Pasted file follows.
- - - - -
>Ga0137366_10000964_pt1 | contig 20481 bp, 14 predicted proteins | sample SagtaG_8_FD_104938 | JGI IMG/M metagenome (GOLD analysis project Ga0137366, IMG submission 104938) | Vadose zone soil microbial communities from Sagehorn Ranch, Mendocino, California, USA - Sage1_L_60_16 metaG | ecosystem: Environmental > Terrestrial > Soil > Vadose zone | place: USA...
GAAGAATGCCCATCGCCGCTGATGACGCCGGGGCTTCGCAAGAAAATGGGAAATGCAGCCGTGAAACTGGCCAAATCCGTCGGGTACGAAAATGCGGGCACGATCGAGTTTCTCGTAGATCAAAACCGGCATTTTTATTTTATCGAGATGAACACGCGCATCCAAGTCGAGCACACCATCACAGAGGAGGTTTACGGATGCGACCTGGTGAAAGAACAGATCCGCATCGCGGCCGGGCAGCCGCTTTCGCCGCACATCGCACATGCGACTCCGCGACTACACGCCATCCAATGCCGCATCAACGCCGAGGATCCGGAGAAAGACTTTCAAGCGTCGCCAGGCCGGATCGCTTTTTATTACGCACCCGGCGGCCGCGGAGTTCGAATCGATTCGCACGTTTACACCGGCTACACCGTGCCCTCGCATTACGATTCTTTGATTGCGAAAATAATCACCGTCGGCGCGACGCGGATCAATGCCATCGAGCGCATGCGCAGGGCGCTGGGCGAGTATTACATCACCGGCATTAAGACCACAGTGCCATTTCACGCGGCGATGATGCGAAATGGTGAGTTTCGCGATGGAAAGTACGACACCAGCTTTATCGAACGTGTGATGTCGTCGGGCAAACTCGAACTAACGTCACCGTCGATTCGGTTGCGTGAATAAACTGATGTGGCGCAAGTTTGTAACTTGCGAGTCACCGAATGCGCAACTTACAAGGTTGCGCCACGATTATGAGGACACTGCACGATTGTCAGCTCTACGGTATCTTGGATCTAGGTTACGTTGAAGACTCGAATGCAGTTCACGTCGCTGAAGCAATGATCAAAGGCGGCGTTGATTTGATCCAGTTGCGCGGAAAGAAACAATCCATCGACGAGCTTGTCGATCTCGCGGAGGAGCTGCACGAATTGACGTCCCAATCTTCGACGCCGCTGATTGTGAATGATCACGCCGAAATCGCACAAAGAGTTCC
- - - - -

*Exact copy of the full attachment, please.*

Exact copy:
>Ga0137366_10000964_pt1 | contig 20481 bp, 14 predicted proteins | sample SagtaG_8_FD_104938 | JGI IMG/M metagenome (GOLD analysis project Ga0137366, IMG submission 104938) | Vadose zone soil microbial communities from Sagehorn Ranch, Mendocino, California, USA - Sage1_L_60_16 metaG | ecosystem: Environmental > Terrestrial > Soil > Vadose zone | place: USA...
GAAGAATGCCCATCGCCGCTGATGACGCCGGGGCTTCGCAAGAAAATGGGAAATGCAGCCGTGAAACTGGCCAAATCCGTCGGGTACGAAAATGCGGGCACGATCGAGTTTCTCGTAGATCAAAACCGGCATTTTTATTTTATCGAGATGAACACGCGCATCCAAGTCGAGCACACCATCACAGAGGAGGTTTACGGATGCGACCTGGTGAAAGAACAGATCCGCATCGCGGCCGGGCAGCCGCTTTCGCCGCACATCGCACATGCGACTCCGCGACTACACGCCATCCAATGCCGCATCAACGCCGAGGATCCGGAGAAAGACTTTCAAGCGTCGCCAGGCCGGATCGCTTTTTATTACGCACCCGGCGGCCGCGGAGTTCGAATCGATTCGCACGTTTACACCGGCTACACCGTGCCCTCGCATTACGATTCTTTGATTGCGAAAATAATCACCGTCGGCGCGACGCGGATCAATGCCATCGAGCGCATGCGCAGGGCGCTGGGCGAGTATTACATCACCGGCATTAAGACCACAGTGCCATTTCACGCGGCGATGATGCGAAATGGTGAGTTTCGCGATGGAAAGTACGACACCAGCTTTATCGAACGTGTGATGTCGTCGGGCAAACTCGAACTAACGTCACCGTCGATTCGGTTGCGTGAATAAACTGATGTGGCGCAAGTTTGTAACTTGCGAGTCACCGAATGCGCAACTTACAAGGTTGCGCCACGATTATGAGGACACTGCACGATTGTCAGCTCTACGGTATCTTGGATCTAGGTTACGTTGAAGACTCGAATGCAGTTCACGTCGCTGAAGCAATGATCAAAGGCGGCGTTGATTTGATCCAGTTGCGCGGAAAGAAACAATCCATCGACGAGCTTGTCGATCTCGCGGAGGAGCTGCACGAATTGACGTCCCAATCTTCGACGCCGCTGATTGTGAATGATCACGCCGAAATCGCACAAAGAGTTCC